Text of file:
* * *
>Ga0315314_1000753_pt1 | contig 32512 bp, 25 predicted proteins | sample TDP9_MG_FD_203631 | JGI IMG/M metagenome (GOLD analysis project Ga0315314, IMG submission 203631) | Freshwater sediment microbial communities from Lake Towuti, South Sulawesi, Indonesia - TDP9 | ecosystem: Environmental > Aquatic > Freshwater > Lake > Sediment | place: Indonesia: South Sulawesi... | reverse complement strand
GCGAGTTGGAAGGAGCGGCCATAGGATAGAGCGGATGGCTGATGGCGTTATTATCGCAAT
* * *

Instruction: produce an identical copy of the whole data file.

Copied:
>Ga0315314_1000753_pt1 | contig 32512 bp, 25 predicted proteins | sample TDP9_MG_FD_203631 | JGI IMG/M metagenome (GOLD analysis project Ga0315314, IMG submission 203631) | Freshwater sediment microbial communities from Lake Towuti, South Sulawesi, Indonesia - TDP9 | ecosystem: Environmental > Aquatic > Freshwater > Lake > Sediment | place: Indonesia: South Sulawesi... | reverse complement strand
GCGAGTTGGAAGGAGCGGCCATAGGATAGAGCGGATGGCTGATGGCGTTATTATCGCAAT